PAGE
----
Muammar Qaddafi and Silvio Berlusconi have more in common than their tastes for lavish parties and sexy young women, or even their notorious 2009 “friendship pact.” Despite being the buffoons of their respective regions, each wields considerable power. And they share a common destiny that revolves around two types of Libyan exports: fossil fuels, which Italy desperately wants, and migrants, which it decidedly doesn’t.
Franco Frattini, the Italian foreign minister, warned on Wednesday that the Libyan uprising could result in 350,000 unwanted immigrants landing on the Eur0pean continent. According to the Italian news site Adnkronos, Italy asked the EU for support in stopping the migrants, who most often enter through Italian shores.
”We ask that Europe do its duty,” he said during a Wednesday address to parliament in Rome. We want Europe to do more managing the flow of migrants because countries cannot be left alone.”
Italy in May 2009 agreed to begin controversial joint patrols with Libya, turning back thousands of illegal immigrants aboard boats in the Mediterranean.
Libyan leader Muammer Gaddafi hinted that he may unilaterally scrap cooperation, warning that he would allow thousands of migrants to pass through his country on the way to Europe if the EU sided with opponents of his embattled rule.
Qaddafi knows all too well how to frigthen European leaders–especially Berlusconi–who have right-wing, nationalist, anti-immigrant movements at their backs. And in normal times, this sort of scare tactic might have been enough to push Europe into aquiescence as differences were papered over in some sort of “reform.” But it is too late for that. Qaddafi totters, and no one can predict what will happen in the region. Emerging politics might at best result in some version of an Indian-style democracy, at worst chaotic Somali-style warfare with faction pitted against faction.
What may be even more frightening to Italy–and to much of Europe as well–is the prospect of losing Libya’s supply of oil and natural gas. Italy gets one third of its oil from Libya by way of the big oil company ENI. The company has already pulled out most of its employees and cut back the flow of natural gas through the pipeline that connects Libya and Italy.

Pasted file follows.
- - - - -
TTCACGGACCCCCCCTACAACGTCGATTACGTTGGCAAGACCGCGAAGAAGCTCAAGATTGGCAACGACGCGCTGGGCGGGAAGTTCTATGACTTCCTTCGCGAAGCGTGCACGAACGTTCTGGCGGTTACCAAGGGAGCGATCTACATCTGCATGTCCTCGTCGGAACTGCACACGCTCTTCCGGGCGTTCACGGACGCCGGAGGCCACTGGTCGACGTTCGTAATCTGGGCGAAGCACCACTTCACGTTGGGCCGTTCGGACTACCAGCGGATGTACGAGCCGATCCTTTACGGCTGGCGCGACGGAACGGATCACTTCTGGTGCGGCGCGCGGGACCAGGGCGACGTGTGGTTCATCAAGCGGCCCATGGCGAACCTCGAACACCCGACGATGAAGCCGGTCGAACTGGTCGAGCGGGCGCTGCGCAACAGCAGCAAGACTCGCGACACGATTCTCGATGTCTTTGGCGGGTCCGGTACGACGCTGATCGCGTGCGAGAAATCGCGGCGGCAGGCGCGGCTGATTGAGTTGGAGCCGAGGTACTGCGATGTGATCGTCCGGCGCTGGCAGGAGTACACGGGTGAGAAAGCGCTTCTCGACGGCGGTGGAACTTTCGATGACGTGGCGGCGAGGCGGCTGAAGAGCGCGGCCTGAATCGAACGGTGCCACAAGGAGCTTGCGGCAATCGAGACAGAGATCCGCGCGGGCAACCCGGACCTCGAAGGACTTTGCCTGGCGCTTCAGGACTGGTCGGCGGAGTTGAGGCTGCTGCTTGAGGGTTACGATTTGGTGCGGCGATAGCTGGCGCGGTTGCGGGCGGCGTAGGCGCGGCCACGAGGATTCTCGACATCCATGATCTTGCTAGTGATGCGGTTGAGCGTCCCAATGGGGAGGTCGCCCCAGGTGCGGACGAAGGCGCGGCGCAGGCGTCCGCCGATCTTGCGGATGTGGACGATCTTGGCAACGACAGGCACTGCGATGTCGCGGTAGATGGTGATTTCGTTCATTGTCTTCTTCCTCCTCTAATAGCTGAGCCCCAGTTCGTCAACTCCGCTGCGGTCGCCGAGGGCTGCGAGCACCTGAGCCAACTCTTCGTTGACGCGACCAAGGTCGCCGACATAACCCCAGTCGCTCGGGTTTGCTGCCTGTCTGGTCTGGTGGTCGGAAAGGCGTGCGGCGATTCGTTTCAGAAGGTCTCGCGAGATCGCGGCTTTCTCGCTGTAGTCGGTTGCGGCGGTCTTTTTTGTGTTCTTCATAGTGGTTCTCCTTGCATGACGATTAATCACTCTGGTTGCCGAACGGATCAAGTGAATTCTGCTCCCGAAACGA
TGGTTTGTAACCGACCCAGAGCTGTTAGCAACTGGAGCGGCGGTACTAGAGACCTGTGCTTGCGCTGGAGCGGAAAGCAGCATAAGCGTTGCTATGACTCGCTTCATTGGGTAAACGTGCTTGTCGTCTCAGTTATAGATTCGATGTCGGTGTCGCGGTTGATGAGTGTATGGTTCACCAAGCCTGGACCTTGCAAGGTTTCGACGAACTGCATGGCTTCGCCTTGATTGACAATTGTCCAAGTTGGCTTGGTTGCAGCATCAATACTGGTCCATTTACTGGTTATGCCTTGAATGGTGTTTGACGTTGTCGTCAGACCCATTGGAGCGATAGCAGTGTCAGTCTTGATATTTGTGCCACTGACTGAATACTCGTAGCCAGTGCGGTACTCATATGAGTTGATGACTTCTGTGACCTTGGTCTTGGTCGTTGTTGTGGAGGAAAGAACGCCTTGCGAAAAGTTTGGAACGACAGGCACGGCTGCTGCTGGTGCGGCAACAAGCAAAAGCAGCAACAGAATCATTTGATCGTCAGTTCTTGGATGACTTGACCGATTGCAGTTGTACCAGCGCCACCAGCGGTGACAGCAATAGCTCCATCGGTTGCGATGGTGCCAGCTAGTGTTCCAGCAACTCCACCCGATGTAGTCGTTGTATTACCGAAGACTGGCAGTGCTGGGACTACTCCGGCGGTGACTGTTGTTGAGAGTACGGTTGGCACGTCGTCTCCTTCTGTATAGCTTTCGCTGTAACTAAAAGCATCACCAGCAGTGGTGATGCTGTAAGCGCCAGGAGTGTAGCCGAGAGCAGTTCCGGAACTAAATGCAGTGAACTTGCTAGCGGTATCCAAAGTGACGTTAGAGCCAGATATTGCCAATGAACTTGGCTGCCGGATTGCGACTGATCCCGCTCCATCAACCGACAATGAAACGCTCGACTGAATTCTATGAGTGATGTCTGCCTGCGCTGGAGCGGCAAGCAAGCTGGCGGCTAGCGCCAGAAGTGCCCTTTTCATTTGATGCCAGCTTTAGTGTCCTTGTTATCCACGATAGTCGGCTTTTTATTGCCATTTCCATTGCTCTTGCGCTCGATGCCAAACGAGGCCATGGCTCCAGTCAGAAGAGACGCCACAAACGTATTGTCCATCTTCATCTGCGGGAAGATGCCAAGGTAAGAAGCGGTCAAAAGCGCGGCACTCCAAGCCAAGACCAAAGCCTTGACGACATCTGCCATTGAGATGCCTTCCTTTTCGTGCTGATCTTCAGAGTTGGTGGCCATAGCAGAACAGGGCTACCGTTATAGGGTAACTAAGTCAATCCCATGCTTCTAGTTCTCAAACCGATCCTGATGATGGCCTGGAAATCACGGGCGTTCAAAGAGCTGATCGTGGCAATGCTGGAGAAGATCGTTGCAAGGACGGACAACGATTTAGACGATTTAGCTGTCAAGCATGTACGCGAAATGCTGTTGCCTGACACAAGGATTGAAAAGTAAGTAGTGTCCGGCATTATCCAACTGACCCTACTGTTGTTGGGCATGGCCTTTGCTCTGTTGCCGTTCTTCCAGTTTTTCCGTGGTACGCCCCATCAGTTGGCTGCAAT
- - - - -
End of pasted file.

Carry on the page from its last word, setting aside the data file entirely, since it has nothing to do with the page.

ENI is the sixth largest oil company in the world. It is 30 percent owned by theItalian government, which has special rights to block mergers and sharply limit holdings of other investors. About 11 percent of the company securities are held by institutions including such big American mutual funds as Vanguard and Fidelity, along with Wellington Management, the big Boston investment management concern. The top 10 institutional holders control about 8 percent of the stock. Unlike the other majors, it has most of its reserves in politically volatile North Africa, which as the oil industry goes, remains relatively underdeveloped.
In turn, as Al Jazeera reports, several other international energy giants have stakes in Libyan oil and gas. Following the 2003 rapproachment with Qaddafi,
European energy firms were quick to invest in the holder of Africa’s largest proven oil reserves, the eighth-largest in the world, while many others signed lucrative arms and construction deals.
Tony Blair, Britain’s former prime minister, signed a so-called “Deal in the Desert” in March 2004, which paved the way for oil contracts worth billions, leading to a close relationship that has come under increasing criticism.
It included Anglo-Dutch company Shell signing an agreement worth up to $1bn and three years later BP agreeing its largest exploration commitment to date, in a deal worth at least $900m in Libya.
A historical footnote: Both Libya and Italy have been important but little-known players in the evolution of Middle East oil. In March 1951 the nationalist government of Mohammad Mossadeq in Iran took over the oil industry from the Anglo Iranian Oil Company, which became BP. The CIA conpired to overthrow Mossadeq and installed the Shah. Then the U.S. stepped in with Herbert Hoover, Jr., dispatched by President Eisenhower to reinstate the international cartel of big companies that for years had dominated the industry. Iran’s oil reserves were carved up amongst British, Dutch, French and for the first time, American interests. But it did not include Italy, which was entirely dependent on imported oil.
Angered at being cut out of the competition, Enrico Mattei, head of the Italian state company now known as ENI, went to war against the cartel, and after Suez in 1956 he persuaded the Iranian parliament to rewrite the country’s petroleum law to make way for a new sort of production system known as joint ventures. Under this arrangement the company and country became partners, and they replaced the old concessions. In short order, the joint venture opened the way for direct nationalization and the birth of OPEC.